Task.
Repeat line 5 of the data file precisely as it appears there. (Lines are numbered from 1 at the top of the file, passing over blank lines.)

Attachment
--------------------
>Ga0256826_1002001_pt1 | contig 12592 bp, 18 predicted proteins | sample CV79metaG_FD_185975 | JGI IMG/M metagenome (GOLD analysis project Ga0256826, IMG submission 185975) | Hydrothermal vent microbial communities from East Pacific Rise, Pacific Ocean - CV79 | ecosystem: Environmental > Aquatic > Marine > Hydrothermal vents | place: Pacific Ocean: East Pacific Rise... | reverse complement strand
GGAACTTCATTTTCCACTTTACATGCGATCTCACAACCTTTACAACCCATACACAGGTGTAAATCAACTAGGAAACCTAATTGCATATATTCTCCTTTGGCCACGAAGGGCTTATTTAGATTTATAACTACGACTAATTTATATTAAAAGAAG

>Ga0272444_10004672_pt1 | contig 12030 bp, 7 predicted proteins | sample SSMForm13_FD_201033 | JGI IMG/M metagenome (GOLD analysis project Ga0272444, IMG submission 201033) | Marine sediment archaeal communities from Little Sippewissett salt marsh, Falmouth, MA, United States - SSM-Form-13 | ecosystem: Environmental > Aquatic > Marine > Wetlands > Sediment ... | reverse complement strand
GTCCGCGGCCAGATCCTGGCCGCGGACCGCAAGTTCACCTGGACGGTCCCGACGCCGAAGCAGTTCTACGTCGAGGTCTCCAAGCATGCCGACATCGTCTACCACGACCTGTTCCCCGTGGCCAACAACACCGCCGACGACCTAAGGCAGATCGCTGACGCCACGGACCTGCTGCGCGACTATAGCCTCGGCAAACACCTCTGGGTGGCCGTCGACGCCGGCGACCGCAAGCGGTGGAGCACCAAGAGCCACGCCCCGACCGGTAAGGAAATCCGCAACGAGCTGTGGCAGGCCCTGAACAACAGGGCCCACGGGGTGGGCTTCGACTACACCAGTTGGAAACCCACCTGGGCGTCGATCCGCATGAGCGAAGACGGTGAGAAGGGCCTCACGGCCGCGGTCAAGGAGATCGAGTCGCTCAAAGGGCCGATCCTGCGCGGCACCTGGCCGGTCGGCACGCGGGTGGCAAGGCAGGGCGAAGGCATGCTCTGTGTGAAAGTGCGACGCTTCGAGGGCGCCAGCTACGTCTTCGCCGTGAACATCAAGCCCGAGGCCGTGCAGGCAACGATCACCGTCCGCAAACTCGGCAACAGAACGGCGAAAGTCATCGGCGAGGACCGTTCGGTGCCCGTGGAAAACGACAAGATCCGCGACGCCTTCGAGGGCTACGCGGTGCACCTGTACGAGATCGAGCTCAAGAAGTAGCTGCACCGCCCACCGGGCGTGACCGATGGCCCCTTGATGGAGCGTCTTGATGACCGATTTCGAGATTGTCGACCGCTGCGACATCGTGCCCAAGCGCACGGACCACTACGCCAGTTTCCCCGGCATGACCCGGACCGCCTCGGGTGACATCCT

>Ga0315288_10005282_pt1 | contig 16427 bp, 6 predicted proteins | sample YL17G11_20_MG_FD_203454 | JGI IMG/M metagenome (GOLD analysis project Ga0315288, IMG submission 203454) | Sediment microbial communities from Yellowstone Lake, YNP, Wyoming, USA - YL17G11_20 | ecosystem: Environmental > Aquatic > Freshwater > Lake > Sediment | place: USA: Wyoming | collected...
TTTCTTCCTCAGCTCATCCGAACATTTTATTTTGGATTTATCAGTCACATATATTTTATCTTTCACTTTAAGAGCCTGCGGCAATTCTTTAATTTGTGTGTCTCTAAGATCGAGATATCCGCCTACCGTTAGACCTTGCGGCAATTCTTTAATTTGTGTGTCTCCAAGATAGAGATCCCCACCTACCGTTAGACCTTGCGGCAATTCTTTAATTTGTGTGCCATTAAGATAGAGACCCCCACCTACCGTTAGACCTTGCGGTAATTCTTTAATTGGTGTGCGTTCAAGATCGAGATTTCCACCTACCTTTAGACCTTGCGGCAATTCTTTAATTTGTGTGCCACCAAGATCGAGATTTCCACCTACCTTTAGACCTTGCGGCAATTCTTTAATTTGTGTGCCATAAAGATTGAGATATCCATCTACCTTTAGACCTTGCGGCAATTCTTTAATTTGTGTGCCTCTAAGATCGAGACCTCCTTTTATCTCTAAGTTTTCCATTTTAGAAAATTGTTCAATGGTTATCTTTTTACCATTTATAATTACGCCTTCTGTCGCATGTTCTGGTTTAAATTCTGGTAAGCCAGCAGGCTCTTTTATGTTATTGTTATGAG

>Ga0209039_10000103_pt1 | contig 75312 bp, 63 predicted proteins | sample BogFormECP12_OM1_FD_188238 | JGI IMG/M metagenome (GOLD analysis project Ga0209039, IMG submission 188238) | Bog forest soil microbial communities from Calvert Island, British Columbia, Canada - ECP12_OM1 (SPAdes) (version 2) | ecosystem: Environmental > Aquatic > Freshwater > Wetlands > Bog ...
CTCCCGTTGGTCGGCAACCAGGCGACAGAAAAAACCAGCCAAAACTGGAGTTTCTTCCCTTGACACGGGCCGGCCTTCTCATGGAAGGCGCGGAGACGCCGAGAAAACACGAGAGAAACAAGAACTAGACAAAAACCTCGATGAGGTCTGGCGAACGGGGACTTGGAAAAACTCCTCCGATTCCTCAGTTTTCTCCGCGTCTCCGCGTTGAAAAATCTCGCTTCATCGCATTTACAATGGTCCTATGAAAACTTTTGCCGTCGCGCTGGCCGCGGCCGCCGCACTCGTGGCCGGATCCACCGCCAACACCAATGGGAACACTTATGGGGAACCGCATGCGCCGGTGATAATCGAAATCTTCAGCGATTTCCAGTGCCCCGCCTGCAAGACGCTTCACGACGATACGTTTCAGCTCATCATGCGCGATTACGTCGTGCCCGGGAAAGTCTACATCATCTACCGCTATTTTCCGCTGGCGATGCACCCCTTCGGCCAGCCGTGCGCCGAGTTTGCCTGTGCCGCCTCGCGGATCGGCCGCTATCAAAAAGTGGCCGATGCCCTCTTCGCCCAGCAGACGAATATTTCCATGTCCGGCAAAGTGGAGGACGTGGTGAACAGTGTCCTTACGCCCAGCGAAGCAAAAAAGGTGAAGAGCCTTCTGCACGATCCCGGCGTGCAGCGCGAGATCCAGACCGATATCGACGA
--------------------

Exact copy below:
>Ga0315288_10005282_pt1 | contig 16427 bp, 6 predicted proteins | sample YL17G11_20_MG_FD_203454 | JGI IMG/M metagenome (GOLD analysis project Ga0315288, IMG submission 203454) | Sediment microbial communities from Yellowstone Lake, YNP, Wyoming, USA - YL17G11_20 | ecosystem: Environmental > Aquatic > Freshwater > Lake > Sediment | place: USA: Wyoming | collected...